Context Clues

5 Kid Approved Context Clues Activities for Upper Elementary

5 Kid Approved Context Clues Activities

Context clues has always been something that I’ve needed to spiral throughout the entire year with my third graders, so finding fun and engaging activities has been a huge priority. I figure a lot of you are in the same boat so I’ve decided to share some of my best go-to ideas with you.

Interactive Anchor Chart

If you’re like me, you use anchor charts for everything. I’ve even used an anchor chart for how to behave in the bathroom, but that’s a different story for another time. So, as with everything else, my context clues instruction has always started with an anchor chart. I’ve learned a few things over the years about how to make effective anchor charts and prevent them from just becoming wall decorations. The most important of which were to make them with the kids instead of ahead of time and to make them interactive.

One of my favorite ways to do this is to have the kids make their own anchor charts in their reading interactive notebooks. I give them a framework and they add to it with me. (Examples below) This helps them focus on the important parts of the concept and gives them a personal reference to look back on when they need a refresher. It doesn’t have to be anything complicated or cutesy. All you need to do is think about the most important things you want them to remember about using context clues and work around that.

Vocabulary and Context Clues Interactive Notebook Cultivating Critical Readers.png

Make your large context clues anchor chart interactive by leaving pieces of it blank for the students to fill in with their work during stations or reading workshop. Pro-tip: Have the kids use post-it notes if you’re departmentalized to save the anchor chart for the next class(es).

Station Games

Everything is more fun when it’s turned into a game. Seriously, what kid doesn’t jump at the chance to play a game during class?  Games are great for targeting specific concepts such as homophones, prefixes & suffixes, etc. You can also use them to spiral context clues practice throughout the entire year! The kids really love when the context clues station games are changed up for seasons and holidays. It just adds a little festive feeling to stations.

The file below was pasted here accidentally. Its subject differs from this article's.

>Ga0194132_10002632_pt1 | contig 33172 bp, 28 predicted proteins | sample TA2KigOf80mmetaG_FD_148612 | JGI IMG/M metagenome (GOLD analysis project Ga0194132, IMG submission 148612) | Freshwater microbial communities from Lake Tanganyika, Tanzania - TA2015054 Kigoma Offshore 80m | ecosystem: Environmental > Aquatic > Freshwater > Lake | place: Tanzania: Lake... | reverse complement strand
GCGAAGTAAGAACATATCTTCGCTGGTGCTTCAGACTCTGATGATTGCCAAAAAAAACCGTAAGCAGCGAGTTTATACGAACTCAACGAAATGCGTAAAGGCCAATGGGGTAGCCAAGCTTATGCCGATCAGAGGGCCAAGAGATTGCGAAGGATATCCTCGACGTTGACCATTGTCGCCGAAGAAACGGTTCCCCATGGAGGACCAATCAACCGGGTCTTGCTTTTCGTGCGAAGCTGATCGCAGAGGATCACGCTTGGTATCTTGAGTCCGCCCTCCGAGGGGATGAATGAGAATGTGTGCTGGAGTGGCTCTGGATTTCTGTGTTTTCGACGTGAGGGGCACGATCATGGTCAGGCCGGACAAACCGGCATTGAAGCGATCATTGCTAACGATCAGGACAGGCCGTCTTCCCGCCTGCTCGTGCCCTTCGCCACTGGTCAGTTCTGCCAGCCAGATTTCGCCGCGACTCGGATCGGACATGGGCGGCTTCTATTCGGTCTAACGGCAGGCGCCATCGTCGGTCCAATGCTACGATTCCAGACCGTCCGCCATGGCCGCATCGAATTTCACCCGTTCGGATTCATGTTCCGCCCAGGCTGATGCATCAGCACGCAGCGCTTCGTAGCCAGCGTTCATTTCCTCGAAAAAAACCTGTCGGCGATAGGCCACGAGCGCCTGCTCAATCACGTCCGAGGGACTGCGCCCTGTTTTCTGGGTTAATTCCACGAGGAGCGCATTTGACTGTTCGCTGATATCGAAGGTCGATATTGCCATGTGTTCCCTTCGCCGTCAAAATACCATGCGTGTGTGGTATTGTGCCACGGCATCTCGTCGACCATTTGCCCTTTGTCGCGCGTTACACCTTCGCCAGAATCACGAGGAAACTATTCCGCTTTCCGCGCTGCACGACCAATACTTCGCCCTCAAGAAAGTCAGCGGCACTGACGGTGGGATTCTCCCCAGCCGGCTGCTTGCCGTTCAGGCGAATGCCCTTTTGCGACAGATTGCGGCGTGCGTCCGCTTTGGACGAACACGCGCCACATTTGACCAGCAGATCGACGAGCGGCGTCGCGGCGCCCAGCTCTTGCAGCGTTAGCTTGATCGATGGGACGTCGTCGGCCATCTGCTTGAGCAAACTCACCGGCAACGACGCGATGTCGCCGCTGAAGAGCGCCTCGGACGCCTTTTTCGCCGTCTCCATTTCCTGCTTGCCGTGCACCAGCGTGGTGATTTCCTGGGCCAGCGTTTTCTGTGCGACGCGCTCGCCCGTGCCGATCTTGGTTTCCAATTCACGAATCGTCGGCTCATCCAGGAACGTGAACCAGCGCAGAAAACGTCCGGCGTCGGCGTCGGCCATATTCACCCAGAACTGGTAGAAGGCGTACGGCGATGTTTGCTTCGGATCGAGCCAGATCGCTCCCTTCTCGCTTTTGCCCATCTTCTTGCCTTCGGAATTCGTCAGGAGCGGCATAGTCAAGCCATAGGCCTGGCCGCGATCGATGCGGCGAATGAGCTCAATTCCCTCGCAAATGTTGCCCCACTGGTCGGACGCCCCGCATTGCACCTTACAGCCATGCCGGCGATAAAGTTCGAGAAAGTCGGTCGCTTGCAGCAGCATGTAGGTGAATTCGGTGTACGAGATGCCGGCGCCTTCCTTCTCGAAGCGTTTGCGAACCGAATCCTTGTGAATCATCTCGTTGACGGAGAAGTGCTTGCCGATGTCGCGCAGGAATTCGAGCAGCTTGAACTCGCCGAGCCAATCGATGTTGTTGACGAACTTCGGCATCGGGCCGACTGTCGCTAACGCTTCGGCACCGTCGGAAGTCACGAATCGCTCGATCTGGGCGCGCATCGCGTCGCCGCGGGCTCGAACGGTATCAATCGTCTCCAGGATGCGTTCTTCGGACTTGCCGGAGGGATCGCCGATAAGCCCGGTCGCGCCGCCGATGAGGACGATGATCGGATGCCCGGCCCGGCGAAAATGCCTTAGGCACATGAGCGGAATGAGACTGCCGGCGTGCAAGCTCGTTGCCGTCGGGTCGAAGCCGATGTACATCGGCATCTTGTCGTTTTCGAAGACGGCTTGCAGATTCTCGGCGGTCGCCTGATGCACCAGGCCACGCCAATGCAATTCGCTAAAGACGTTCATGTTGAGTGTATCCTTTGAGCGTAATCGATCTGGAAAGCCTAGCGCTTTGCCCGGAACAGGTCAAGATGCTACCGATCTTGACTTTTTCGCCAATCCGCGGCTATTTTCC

Halloween Homophones Game for Third Grade and Fourth Grade Reading.png

New games not in the budget? No problem! Did you know you can turn regular board games like Jenga, Connect 4, and Candy Land into context clues games just by adding task cards? The rules to the game stay the same with one minor modification: the students must complete a task card before taking a turn. Yep, it’s that simple. And the kids will love it!

Context Clues Connect 4.png

Scoot Activities

I figure if I don’t want to sit at a desk and work all day, there’s no way kids want to either. Getting them up and moving around the room to practice context clues with a scoot activity is way more fun and engaging. It’s also super quick and easy to set up. Just post context clues task cards around the room or in the hallway, pass out some recording sheets, and set your expectations for how you want your students to move from card to card.

BOOM Cards

I just learned about BOOM Cards this year and I am so unbelievably excited about them. They are basically digital task cards with loads of amazing features that are perfect for iPads and SmartBoards. First of all, they are interactive and self-checking. Who doesn’t love that? One of my favorite things about them is that they can be created with audio built in, which really helps with differentiation.  Watch the short clip I recorded from my desktop of my Valentine’s Day Context Clues BOOM Cards to see how easy it is for a student to get oral administration of the question and answer choices. It’s so helpful when you have students who need accommodations to be successful with grade level material! ** Not all BOOM Card decks are created equally though. Look for information about the features of the deck in the description before buying it. They won’t all come with audio.

Want to learn more about BOOM Learning? Their YouTube videos are full of super helpful information!

Word Collections

Frequent independent reading of rich and varied texts is a HUGE component in an effective vocabulary program. This is where it all comes together, really. Students use the context clues strategies you taught them as they encounter new words in their own reading lives. We can promote an appreciation for these new words by helping the students create personal collections of their favorite new words. Donovan’s Word Jar by Monalisa DeGross is a great mentor text to help you get the conversation about the power of words started with your students.